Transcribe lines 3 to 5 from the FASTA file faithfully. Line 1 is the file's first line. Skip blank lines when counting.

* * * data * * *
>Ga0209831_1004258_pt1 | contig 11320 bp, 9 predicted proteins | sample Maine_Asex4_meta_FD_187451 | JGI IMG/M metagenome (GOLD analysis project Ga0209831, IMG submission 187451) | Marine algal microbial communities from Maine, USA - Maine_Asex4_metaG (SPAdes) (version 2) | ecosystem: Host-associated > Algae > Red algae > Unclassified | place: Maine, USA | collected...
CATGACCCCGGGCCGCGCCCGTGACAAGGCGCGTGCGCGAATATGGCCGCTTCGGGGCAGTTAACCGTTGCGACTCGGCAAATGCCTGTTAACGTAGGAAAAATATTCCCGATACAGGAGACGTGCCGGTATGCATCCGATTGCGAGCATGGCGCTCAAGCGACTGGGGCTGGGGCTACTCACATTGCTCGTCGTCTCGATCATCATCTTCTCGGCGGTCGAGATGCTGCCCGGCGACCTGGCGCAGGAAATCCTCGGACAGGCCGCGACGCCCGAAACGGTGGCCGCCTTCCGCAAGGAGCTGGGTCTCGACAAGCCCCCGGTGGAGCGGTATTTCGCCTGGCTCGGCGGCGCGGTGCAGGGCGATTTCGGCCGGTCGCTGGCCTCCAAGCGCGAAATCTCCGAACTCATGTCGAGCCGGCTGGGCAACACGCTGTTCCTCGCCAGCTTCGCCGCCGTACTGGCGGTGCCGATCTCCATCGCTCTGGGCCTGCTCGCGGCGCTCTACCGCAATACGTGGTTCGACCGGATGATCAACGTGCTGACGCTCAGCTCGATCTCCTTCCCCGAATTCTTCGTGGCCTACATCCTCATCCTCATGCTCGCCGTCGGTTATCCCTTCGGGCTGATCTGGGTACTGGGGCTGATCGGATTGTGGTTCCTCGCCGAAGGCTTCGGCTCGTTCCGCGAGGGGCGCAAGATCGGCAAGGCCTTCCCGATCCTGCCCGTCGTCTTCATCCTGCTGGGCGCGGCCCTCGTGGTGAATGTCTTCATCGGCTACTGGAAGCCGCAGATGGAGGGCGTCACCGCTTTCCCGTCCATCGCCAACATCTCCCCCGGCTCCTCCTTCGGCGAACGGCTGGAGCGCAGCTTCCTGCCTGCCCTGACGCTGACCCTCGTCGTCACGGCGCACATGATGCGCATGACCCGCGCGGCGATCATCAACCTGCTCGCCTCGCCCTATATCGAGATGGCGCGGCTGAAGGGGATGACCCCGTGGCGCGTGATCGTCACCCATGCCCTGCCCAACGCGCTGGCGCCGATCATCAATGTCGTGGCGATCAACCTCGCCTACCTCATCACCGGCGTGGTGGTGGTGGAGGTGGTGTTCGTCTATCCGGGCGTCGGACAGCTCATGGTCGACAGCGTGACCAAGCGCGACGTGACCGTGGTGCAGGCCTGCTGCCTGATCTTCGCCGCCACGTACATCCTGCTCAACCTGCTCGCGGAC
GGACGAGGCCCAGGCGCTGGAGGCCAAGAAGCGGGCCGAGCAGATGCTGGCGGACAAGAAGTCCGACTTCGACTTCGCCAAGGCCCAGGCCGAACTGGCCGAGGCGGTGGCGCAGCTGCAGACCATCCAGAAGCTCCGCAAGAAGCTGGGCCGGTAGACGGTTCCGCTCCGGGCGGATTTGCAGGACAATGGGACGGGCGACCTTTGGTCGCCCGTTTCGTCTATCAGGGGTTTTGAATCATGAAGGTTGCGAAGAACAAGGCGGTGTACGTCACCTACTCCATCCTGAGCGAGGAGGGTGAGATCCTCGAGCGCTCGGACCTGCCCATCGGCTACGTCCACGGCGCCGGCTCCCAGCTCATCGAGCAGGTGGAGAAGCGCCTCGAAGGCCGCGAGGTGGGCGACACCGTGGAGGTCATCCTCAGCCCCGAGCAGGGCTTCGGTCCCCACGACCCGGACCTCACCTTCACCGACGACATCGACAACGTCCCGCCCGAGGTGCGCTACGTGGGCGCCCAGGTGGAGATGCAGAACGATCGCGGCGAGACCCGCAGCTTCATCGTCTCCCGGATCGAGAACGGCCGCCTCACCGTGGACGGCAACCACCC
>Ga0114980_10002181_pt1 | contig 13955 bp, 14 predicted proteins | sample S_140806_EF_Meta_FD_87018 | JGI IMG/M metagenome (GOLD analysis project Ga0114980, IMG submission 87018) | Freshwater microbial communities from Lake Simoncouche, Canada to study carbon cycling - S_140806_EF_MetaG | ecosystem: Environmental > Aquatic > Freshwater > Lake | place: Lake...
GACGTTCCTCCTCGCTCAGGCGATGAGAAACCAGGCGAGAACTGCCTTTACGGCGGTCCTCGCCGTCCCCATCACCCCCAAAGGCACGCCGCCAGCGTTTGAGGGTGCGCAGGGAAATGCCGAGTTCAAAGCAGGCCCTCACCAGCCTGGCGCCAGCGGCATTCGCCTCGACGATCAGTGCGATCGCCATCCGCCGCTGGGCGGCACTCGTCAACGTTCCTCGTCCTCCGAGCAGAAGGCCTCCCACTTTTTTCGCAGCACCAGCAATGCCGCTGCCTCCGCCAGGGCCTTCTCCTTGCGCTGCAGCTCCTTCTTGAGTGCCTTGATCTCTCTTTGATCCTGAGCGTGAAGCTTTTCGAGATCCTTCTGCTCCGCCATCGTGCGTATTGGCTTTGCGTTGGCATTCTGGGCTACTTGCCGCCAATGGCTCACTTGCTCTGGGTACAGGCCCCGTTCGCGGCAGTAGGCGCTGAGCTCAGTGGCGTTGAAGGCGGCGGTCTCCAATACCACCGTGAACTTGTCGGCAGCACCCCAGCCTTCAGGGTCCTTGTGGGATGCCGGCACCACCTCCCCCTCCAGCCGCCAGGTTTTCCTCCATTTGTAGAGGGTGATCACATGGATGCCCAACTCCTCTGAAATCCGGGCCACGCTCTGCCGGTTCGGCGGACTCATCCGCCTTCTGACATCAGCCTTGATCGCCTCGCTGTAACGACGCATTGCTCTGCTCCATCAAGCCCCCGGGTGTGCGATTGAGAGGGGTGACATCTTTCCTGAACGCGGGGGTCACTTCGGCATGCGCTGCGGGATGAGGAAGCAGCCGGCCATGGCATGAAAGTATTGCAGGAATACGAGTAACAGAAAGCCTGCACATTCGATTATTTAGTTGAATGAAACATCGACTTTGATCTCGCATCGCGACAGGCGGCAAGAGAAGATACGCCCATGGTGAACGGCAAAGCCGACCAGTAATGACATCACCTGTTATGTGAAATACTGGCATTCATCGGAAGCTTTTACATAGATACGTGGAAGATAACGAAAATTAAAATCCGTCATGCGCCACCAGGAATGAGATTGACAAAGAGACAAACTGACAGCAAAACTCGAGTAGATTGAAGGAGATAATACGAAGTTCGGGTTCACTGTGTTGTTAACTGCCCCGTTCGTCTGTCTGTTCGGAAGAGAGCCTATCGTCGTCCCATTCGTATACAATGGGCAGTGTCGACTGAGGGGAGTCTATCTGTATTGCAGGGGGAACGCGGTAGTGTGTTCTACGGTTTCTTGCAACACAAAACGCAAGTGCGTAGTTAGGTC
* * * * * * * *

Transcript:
GGACGAGGCCCAGGCGCTGGAGGCCAAGAAGCGGGCCGAGCAGATGCTGGCGGACAAGAAGTCCGACTTCGACTTCGCCAAGGCCCAGGCCGAACTGGCCGAGGCGGTGGCGCAGCTGCAGACCATCCAGAAGCTCCGCAAGAAGCTGGGCCGGTAGACGGTTCCGCTCCGGGCGGATTTGCAGGACAATGGGACGGGCGACCTTTGGTCGCCCGTTTCGTCTATCAGGGGTTTTGAATCATGAAGGTTGCGAAGAACAAGGCGGTGTACGTCACCTACTCCATCCTGAGCGAGGAGGGTGAGATCCTCGAGCGCTCGGACCTGCCCATCGGCTACGTCCACGGCGCCGGCTCCCAGCTCATCGAGCAGGTGGAGAAGCGCCTCGAAGGCCGCGAGGTGGGCGACACCGTGGAGGTCATCCTCAGCCCCGAGCAGGGCTTCGGTCCCCACGACCCGGACCTCACCTTCACCGACGACATCGACAACGTCCCGCCCGAGGTGCGCTACGTGGGCGCCCAGGTGGAGATGCAGAACGATCGCGGCGAGACCCGCAGCTTCATCGTCTCCCGGATCGAGAACGGCCGCCTCACCGTGGACGGCAACCACCC
>Ga0114980_10002181_pt1 | contig 13955 bp, 14 predicted proteins | sample S_140806_EF_Meta_FD_87018 | JGI IMG/M metagenome (GOLD analysis project Ga0114980, IMG submission 87018) | Freshwater microbial communities from Lake Simoncouche, Canada to study carbon cycling - S_140806_EF_MetaG | ecosystem: Environmental > Aquatic > Freshwater > Lake | place: Lake...
GACGTTCCTCCTCGCTCAGGCGATGAGAAACCAGGCGAGAACTGCCTTTACGGCGGTCCTCGCCGTCCCCATCACCCCCAAAGGCACGCCGCCAGCGTTTGAGGGTGCGCAGGGAAATGCCGAGTTCAAAGCAGGCCCTCACCAGCCTGGCGCCAGCGGCATTCGCCTCGACGATCAGTGCGATCGCCATCCGCCGCTGGGCGGCACTCGTCAACGTTCCTCGTCCTCCGAGCAGAAGGCCTCCCACTTTTTTCGCAGCACCAGCAATGCCGCTGCCTCCGCCAGGGCCTTCTCCTTGCGCTGCAGCTCCTTCTTGAGTGCCTTGATCTCTCTTTGATCCTGAGCGTGAAGCTTTTCGAGATCCTTCTGCTCCGCCATCGTGCGTATTGGCTTTGCGTTGGCATTCTGGGCTACTTGCCGCCAATGGCTCACTTGCTCTGGGTACAGGCCCCGTTCGCGGCAGTAGGCGCTGAGCTCAGTGGCGTTGAAGGCGGCGGTCTCCAATACCACCGTGAACTTGTCGGCAGCACCCCAGCCTTCAGGGTCCTTGTGGGATGCCGGCACCACCTCCCCCTCCAGCCGCCAGGTTTTCCTCCATTTGTAGAGGGTGATCACATGGATGCCCAACTCCTCTGAAATCCGGGCCACGCTCTGCCGGTTCGGCGGACTCATCCGCCTTCTGACATCAGCCTTGATCGCCTCGCTGTAACGACGCATTGCTCTGCTCCATCAAGCCCCCGGGTGTGCGATTGAGAGGGGTGACATCTTTCCTGAACGCGGGGGTCACTTCGGCATGCGCTGCGGGATGAGGAAGCAGCCGGCCATGGCATGAAAGTATTGCAGGAATACGAGTAACAGAAAGCCTGCACATTCGATTATTTAGTTGAATGAAACATCGACTTTGATCTCGCATCGCGACAGGCGGCAAGAGAAGATACGCCCATGGTGAACGGCAAAGCCGACCAGTAATGACATCACCTGTTATGTGAAATACTGGCATTCATCGGAAGCTTTTACATAGATACGTGGAAGATAACGAAAATTAAAATCCGTCATGCGCCACCAGGAATGAGATTGACAAAGAGACAAACTGACAGCAAAACTCGAGTAGATTGAAGGAGATAATACGAAGTTCGGGTTCACTGTGTTGTTAACTGCCCCGTTCGTCTGTCTGTTCGGAAGAGAGCCTATCGTCGTCCCATTCGTATACAATGGGCAGTGTCGACTGAGGGGAGTCTATCTGTATTGCAGGGGGAACGCGGTAGTGTGTTCTACGGTTTCTTGCAACACAAAACGCAAGTGCGTAGTTAGGTC